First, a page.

Person hanging from Six Flags Superman Ride: Real or fake?

A video went viral on social media yesterday of a parkgoer dangling from the arlington theme park's Superman: Tower of Power ride -- but was it real?

ARLINGTON, Texas — You may have seen what looked like an unbelievable video on social media this week -- footage that appeared to show a parkgoer at Six Flags Over Texas dangling off the edge of its Superman ride and hanging on for dear life. 

Superman: Tower of Power is just about the worst ride you'd want to be caught falling out of your seat from at the Arlington theme park. It involves a stomach-churning straight shot 325 feet into the sky before it drops back down to surface level (with a few planned bumps along the way).

So, it's no wonder that a viral video that appears to show an attendee dangling from his seat as the ride slowly lowered went viral. 

Kid seen dangling from the Superman ride at Six Flags Over Texas in Arlington.

dallas Fingerprint (@DtxFingerprint) July 1, 2024

No, not to hear Six Flags tell it, it wasn't.

"There was no incident at the park," Six Flags Over Texas said in a statement to WFAA. "The video appears to be a hoax."

Although this incident doesn't appear to be real, there have been serious injuries before on Superman: Tower of Power rides, which is also featured at the company's Georgia park, and was previously installed at its parks in St. Louis and Kentucky. In June 2007, a 13-year-old girl at the Six Flags Kentucky Kingdom was riding the tower when a cable snapped shortly before the ride began, and struck several passengers on the ride -- including the young girl.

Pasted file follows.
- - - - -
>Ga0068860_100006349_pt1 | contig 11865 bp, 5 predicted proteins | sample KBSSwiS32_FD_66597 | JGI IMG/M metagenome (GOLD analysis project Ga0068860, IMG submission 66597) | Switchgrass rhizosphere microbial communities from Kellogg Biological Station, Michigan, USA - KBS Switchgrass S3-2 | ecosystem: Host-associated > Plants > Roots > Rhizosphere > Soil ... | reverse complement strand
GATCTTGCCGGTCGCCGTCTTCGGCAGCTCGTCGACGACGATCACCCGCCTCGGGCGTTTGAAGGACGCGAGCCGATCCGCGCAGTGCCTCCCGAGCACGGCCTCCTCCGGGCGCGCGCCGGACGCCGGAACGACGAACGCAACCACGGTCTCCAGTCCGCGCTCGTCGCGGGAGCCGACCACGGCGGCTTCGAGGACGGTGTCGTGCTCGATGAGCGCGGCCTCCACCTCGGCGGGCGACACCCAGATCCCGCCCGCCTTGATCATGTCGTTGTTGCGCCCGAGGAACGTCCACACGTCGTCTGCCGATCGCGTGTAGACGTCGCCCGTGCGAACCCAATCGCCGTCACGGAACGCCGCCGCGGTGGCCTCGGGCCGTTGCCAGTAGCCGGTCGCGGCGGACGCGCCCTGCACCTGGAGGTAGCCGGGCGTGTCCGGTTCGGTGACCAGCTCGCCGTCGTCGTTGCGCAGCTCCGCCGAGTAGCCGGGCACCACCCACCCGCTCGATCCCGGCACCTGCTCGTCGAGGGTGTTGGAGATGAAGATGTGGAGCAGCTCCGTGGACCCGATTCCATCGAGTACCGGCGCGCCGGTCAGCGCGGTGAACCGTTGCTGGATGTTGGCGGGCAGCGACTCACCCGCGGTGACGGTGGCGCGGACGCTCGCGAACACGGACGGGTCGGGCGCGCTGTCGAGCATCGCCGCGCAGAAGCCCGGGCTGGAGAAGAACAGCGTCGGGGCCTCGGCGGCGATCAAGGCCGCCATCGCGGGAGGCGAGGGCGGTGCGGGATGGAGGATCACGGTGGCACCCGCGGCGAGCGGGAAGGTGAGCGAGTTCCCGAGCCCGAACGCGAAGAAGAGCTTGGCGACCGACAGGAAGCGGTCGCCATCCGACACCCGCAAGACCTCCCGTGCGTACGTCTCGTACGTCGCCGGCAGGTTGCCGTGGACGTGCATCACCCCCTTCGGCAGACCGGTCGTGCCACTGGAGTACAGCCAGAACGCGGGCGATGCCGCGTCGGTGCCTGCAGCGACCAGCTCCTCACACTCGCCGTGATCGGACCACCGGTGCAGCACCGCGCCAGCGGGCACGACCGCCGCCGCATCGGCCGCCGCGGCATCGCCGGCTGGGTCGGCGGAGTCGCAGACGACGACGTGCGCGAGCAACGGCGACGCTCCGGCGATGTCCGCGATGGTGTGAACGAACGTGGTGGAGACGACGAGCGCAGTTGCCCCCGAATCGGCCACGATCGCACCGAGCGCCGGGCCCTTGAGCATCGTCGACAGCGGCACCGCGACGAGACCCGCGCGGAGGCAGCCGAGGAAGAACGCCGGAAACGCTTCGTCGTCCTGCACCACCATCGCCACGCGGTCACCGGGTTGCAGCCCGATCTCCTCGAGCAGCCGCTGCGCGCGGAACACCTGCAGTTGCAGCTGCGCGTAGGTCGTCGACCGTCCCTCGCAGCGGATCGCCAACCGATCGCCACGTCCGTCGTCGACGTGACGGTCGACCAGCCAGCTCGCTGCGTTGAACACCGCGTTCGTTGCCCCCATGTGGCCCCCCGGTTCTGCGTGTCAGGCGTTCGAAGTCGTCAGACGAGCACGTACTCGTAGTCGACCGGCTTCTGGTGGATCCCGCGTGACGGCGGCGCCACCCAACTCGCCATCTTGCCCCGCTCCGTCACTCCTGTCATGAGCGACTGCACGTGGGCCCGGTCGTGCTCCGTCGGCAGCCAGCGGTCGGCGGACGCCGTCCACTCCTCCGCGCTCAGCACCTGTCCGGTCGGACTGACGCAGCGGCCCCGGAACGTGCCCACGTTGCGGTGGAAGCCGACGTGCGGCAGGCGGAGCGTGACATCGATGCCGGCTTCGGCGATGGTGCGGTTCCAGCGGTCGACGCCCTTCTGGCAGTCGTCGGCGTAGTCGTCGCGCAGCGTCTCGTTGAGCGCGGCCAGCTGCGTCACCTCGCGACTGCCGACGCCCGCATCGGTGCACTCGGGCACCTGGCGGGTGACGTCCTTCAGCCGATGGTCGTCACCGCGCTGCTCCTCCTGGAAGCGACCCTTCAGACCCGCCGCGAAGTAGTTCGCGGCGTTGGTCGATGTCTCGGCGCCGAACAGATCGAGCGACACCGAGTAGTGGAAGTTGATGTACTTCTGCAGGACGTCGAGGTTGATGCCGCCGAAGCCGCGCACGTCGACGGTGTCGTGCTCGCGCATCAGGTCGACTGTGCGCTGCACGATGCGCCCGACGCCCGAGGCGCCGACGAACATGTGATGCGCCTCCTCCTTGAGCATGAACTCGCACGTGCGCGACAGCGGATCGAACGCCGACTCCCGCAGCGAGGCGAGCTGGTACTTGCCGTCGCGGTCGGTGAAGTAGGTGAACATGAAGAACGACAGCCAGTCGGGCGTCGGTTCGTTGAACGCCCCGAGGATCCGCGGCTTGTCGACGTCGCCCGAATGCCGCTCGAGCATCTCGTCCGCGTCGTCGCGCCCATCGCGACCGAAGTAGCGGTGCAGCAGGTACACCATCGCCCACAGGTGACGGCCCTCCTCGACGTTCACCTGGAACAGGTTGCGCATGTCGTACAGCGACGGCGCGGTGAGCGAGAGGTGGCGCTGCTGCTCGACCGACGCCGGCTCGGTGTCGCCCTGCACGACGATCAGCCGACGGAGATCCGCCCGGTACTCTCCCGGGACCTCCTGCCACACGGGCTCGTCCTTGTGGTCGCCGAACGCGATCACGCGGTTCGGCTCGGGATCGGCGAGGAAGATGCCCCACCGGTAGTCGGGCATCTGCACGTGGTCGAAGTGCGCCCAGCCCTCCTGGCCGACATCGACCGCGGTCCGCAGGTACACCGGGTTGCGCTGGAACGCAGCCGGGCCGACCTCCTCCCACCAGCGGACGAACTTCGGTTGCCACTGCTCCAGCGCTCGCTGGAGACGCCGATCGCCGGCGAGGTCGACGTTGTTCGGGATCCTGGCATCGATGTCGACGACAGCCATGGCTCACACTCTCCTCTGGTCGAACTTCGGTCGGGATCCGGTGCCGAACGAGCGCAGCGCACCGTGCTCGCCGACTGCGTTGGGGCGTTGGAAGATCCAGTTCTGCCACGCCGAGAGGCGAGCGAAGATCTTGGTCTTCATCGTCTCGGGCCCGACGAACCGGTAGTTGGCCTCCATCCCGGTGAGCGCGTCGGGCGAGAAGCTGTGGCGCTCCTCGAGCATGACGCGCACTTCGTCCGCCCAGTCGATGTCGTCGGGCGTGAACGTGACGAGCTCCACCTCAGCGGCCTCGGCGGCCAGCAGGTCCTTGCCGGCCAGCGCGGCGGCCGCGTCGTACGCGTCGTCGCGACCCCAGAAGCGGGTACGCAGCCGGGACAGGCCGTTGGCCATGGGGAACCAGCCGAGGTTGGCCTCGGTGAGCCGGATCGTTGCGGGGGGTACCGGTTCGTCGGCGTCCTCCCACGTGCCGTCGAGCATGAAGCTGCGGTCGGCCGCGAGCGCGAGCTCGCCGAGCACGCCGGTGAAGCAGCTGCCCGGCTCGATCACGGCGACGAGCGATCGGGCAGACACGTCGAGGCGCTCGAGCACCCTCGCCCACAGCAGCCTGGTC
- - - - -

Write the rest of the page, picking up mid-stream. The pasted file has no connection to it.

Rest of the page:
The Associated Press reported at the time that the girl's legs were severed due to the snapped cable, and only one of her feet was able to be reattached.

The ride was closed indefinitely following the accident and was demolished in 2008.

This is also not the first time a video showing a fake incident at a theme park ride has gone viral. In 2019, a video of the Gyro Drop ride at a theme park in Seoul, South Korea, similar went viral for showing what many viewers deemed to be unsafe thrills -- which was an accurate assessment, given how the frightening features of the ride highlighted by the viral footage didn't actually exist.

WFAA has reached out to Six Flags Over Texas for further clarification on what, specifically, about the video making the rounds this week made it a hoax, and we will update this article once that information becomes available.


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